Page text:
Geneting testing: Epilepsy panel
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Neurology – Epilepsy panel

a-    Background

Epilepsy is a common neurological disorder characterized by recurrent seizures. It has an estimated prevalence of about 0.08% and a lifetime cumulative incidence of about 3%.

Approximately 60% of epilepsy cases have no cause other than a genetic predisposition, while the rest are due to a major acquired cause.

However, the probability of a genetic cause of epilepsy is often underestimated in routine clinical practice. Thus, genetic testing can be useful in order to facilitate appropriate counseling. In some patients, it can also help guiding the treatment and predict the risk of being affected for asymptomatic relatives.

b-   How does it work ?

  • Stage 1: Patient identification
    Discussion of personnal and family history
    Eplanation of genetic testing options
  • Stage 2: Sample submission
    The patient’s sample and necessary paperwork are sent to the laboratory
  • Stage 3: Genetic testing
    At the laboratory, genetic testing for most genes includes next-generation sequencing and/or exon aray analysis
  • Stage 4: Genetic test results
    Contains information on the results of the genetic test and available medical management options.
    The final report is sent to the ordering Incorpore specialist
  • Stage 5: Post-test discussion
    Incorpore specialist discusses the test resutls, medical management options, and implication for family members with the patient

c-   To whom it is recommended?

  • Individuals with a confirmed diagnosis of epilepsy and/or suspected genetic cause of epilepsy (epileptic seizures occurring at a young age, family history, etc.)
  • Relatives of an index case tested positive for a mutation-causing disease

d-   Why choose this assay?

Test Benefits

Benefits of this test are:

  • The diagnosis confirmation of a specific genetic syndrome of epilepsy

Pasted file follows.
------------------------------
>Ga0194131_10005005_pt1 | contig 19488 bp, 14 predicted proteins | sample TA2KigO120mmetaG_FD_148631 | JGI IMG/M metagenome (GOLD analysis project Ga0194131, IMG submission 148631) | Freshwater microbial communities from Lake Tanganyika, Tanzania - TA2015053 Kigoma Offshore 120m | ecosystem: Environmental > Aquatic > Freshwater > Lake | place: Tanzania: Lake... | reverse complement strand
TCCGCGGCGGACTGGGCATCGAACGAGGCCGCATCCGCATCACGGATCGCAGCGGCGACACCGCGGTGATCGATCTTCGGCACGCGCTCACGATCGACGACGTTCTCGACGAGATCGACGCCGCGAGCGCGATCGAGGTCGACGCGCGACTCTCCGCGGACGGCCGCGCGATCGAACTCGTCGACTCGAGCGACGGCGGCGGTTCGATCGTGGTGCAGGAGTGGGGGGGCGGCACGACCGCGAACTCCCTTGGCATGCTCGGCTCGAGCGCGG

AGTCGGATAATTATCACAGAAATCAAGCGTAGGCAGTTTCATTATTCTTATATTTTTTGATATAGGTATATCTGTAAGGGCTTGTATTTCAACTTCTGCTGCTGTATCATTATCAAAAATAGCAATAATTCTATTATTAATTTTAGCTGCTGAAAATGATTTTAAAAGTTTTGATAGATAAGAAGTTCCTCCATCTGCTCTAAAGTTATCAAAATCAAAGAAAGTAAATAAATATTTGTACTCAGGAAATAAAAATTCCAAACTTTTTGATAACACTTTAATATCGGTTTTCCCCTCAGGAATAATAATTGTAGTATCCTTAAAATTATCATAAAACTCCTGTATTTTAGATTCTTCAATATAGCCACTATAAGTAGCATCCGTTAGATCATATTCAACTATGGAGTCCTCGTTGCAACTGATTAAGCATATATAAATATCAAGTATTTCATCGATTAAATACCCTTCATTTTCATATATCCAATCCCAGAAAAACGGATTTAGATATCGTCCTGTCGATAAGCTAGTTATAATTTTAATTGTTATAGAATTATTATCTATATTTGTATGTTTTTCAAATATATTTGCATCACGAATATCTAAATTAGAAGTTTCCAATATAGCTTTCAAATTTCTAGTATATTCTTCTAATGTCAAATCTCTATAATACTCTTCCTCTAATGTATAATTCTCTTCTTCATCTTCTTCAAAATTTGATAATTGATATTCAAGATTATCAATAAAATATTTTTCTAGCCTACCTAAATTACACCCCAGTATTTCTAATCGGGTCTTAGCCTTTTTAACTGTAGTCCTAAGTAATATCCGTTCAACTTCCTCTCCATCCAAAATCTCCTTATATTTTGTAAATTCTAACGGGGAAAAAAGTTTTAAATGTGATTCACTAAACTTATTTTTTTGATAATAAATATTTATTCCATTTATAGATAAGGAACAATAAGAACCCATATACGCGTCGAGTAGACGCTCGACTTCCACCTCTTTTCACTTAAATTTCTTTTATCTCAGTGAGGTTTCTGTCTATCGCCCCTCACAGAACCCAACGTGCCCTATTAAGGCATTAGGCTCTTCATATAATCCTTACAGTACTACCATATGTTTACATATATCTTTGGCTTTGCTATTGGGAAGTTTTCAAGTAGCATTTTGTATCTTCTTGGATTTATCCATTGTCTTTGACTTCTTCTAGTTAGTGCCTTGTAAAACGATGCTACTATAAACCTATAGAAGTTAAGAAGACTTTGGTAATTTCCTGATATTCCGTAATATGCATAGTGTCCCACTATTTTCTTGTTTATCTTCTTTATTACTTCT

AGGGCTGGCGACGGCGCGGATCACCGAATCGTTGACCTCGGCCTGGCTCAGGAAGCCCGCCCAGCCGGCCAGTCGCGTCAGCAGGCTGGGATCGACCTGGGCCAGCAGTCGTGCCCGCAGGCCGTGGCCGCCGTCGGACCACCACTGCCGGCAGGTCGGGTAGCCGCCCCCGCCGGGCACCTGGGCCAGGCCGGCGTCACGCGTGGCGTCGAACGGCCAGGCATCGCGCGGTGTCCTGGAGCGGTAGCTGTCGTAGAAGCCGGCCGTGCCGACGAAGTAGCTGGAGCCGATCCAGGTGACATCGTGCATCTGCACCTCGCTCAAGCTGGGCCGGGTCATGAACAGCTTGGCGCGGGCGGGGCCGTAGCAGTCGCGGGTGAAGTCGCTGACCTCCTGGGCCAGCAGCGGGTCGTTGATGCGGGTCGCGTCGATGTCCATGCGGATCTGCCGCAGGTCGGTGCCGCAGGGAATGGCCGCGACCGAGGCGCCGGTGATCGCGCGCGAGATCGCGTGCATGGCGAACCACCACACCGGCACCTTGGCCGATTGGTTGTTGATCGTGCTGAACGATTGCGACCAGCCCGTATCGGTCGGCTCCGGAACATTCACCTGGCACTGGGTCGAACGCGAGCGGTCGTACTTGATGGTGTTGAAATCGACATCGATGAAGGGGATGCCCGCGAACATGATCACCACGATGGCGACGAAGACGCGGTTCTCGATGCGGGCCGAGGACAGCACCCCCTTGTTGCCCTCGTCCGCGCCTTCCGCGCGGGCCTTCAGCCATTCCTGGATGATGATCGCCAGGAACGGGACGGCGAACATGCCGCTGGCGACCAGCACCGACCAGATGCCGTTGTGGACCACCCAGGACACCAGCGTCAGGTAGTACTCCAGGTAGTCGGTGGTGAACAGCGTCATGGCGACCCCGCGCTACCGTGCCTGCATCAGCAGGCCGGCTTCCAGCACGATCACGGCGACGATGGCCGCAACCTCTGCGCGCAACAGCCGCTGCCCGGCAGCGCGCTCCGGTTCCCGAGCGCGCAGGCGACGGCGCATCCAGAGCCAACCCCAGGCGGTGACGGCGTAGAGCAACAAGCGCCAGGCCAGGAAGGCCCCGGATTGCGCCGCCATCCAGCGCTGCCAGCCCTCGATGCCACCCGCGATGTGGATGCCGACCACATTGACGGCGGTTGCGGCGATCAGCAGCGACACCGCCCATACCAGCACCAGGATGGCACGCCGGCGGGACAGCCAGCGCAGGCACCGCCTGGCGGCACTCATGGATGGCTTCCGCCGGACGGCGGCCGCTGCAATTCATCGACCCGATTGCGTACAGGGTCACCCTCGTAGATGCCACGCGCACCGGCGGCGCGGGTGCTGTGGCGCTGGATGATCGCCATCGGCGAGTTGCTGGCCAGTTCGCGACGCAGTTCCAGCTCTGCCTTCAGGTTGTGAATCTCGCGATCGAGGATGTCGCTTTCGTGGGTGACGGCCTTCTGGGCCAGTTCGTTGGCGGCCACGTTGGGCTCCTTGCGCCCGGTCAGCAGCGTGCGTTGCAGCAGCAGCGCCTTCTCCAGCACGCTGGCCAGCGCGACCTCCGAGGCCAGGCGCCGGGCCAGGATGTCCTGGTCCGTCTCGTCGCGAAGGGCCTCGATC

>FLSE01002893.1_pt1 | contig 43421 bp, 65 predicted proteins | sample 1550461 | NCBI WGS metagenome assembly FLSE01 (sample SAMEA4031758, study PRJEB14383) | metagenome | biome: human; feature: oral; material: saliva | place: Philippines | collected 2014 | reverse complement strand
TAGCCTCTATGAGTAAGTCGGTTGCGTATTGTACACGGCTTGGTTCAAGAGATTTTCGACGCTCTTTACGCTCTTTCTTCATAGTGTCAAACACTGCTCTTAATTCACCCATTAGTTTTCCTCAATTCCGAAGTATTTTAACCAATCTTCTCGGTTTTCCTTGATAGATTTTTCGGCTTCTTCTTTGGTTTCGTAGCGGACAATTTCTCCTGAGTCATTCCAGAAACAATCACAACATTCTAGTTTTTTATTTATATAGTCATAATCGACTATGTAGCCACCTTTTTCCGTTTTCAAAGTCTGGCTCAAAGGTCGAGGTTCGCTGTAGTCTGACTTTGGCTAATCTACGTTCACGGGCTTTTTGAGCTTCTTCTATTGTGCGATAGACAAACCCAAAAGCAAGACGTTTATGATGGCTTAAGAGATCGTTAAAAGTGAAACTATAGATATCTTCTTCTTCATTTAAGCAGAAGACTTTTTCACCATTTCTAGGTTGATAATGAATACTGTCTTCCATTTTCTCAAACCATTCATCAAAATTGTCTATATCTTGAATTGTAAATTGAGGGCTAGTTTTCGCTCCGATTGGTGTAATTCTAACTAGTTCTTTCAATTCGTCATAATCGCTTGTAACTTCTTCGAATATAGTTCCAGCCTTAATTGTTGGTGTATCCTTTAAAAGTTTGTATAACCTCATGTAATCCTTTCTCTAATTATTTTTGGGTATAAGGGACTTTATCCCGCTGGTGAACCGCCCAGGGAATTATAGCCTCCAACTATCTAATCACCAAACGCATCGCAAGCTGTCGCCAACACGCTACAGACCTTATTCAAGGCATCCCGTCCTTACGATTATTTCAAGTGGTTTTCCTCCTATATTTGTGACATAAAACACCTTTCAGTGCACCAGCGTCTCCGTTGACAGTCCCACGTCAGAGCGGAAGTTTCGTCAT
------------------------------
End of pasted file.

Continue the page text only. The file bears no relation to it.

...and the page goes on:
• The diagnosis refinement, e.g. determination of an unequivocal genetic cause in case of inconclusive clinical picture / atypical phenotype, discrimination between syndromic and non-syndromic form of epilepsy, etc.
  • Treatment guidance and targeted management
  • The subsequent identification of affected relatives in families where a disease causing mutation has already been found. This would allow an earlier management of at-risk family members.

Risk Management

Risk and treatment management includes, but is not limited to :

For ALDH7A1 related pyridoxine-dependent epilepsy and PNPO related pyridoxamine 5′-phosphate oxidase deficiency:


  • Pyridoxine should be used

For KCNQ2 related early infantile epileptic encephalopathy / neonatal benign seizures:


  • Retigabine (or Ezogabine) specifically targets and modulates the opening of the involved potassium channels. However its safety and efficacy in children still need to be assessed.

For PRRT2 related infantile convulsions with paroxysmal choreoathetosis/ episodic kinesigenic dyskinesia / infantile benign seizures:


  • Carbamazepine or oxcarbazepine might be effective


  • Patients should be monitored for other neurological manifestations

For SCN1A related Dravet syndrome / GEFSP2 / familial hemiplegic migraine:


  • Some sodium channel agents such as phenytoin, carbamazepin and lamotrigine should be avoided


  • Monitoring and management of progressive changes in gait